"You can have a bad week in advertising and it doesn't matter if you have some good waves. Or you can have a good week, and a wave can slap you. You realize that for the ocean it doesn't matter," said the executive creative director at Butler Shine Stern & Partners in Sausalito, Calif. "There's something spiritual about that."
For Mr. Shine, 42, the path from his Grand Haven, Mich., birthplace to the Pacific started when the high-school swimmer and water polo player sneaked off to Santa Cruz, Calif., to learn how to surf when he was working at Chiat/Day's office in New York on a Nynex radio spot being produced in San Francisco. Back East, he surfed off Virginia.
But a wife, three boys, a move across country, the founding of an ad agency and the building of a second floor to a house kept him on dry land for 10 years.
On the day his home project was completed in 2002, Mr. Shine said he put his hammer away, grabbed his son and headed for, well, the great white shark-infested waters off Marin County, Calif. "It was like being off heroin for 10 years and mainlining again," he said. "I've surfed every week since."
Mr. Shine fell in love with the quirky California town of Bolinas where residents are renowned for their determination to ward off outsiders by doing things like taking down road signs.
He bought a yellow house, now dubbed the Shine Shack, a short walk to the beach, and refurbished it with `70s trappings, an orange fireplace, Lava Lamp and quaint electronics such as a record player. The day before swells are expected, "an offshore shipment of goods coming in," as he calls it, Mr. Shine puts his children to bed, drives his Toyota Land Cruiser to the shack, and hits the beach at dawn. Energized by that endorphin rush, he's in the office at 9 a.m.
Mr. Shine said that in addition to surfing's addicting qualities, the sport is the only one with its own music and art culture. Mr. Shine, in fact, creates a line of surf art and T-shirts, which ring up, on a really good year, enough for the air fare to Mexico, "but not the beer," he said.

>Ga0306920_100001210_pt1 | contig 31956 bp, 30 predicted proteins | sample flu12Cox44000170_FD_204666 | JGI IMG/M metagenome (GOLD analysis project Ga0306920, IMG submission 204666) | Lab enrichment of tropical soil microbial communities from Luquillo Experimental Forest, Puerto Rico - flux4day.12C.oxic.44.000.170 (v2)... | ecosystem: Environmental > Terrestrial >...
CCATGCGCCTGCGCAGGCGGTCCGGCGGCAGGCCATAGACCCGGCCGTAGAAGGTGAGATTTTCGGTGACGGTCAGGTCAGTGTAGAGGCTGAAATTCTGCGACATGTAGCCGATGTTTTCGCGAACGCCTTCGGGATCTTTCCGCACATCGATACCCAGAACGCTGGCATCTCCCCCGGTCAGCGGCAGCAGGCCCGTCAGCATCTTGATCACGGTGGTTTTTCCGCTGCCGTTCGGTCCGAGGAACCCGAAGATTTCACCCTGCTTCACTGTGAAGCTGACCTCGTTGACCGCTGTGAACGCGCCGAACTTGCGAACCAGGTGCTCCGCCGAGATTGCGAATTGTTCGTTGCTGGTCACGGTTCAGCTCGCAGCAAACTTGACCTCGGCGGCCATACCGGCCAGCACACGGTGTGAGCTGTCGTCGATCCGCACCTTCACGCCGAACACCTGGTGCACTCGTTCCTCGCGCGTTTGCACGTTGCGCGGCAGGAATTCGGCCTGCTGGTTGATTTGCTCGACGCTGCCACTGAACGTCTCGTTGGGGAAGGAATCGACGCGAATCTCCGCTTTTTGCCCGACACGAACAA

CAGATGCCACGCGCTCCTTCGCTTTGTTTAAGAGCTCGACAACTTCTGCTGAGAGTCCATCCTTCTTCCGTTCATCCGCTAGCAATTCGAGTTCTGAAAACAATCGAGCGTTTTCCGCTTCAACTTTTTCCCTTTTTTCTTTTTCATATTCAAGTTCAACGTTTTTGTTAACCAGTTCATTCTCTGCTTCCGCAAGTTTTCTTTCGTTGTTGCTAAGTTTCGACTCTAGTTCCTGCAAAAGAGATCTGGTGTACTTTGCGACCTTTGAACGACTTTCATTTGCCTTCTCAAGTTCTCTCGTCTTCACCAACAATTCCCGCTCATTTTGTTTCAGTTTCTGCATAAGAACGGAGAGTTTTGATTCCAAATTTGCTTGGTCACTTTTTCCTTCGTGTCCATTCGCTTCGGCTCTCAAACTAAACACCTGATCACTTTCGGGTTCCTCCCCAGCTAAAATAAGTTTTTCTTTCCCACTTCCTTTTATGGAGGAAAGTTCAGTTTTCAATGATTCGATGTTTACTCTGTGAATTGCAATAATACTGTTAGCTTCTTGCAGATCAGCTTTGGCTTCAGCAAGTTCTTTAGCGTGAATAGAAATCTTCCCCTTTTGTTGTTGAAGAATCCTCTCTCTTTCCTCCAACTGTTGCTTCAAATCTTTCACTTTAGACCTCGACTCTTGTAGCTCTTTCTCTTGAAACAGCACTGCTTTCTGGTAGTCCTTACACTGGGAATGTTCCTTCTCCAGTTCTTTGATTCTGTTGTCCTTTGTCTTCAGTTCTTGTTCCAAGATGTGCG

A coterie of ad execs-Alex Bogusky, Chuck McBride, Steve Luker, Jon Soto and Mike Harris (from, respectively, Crispin Porter Bogusky, TBWA/Chiat/Day, Wieden & Kennedy, Publicis & Hal Riney and McCann Erickson)-is part of Mr. Shine's surf tribe with its own mores. "When you leave the shore, you leave the laws of the land behind" and a "new strict code applies," he said.
There's a hierarchy, tension and aggression among the surfers. Only one person can ride a wave, and often the person in the best position, and usually the best surfer, gets to ride. "Sometimes tempers flare," he said. "But out there, it doesn't matter who you are. The ocean doesn't care what tax bracket you're in."
Between waves, there's chatter about life, love and whether to take a new job or pitch a piece of business. "What happens on the water stays on the water," he said.
Even the surfing spots are kept secret, especially one accessed via a rope. Another is what the locals call the "gum ball machine," a channel where seals pop out into the ocean into the mouths of waiting sharks.
Earlier this year, Mr. Shine, his son and another surfer were hot tubbing at the shack when they noticed a bright full moon outside. They headed out for a midnight surf at shark-feeding time. "You just cross your fingers," he said. "You are part of the food chain. It's a pretty weird feeling. On the other hand, statistically speaking, it's pretty safe, probably safer than driving your car."
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Exec creative director, Butler Shine Stern & Partners
Surf garb: wet suit, no helmet, boots or leash (to keep the board from floating away)
Surf move: noseriding, walking to the front of the board to trim it into the pocket of a wave
Surf scars: sunburned scalp, left-foot bone spurs.
Scent: ocean; rarely showers after leaving the surf and going to work.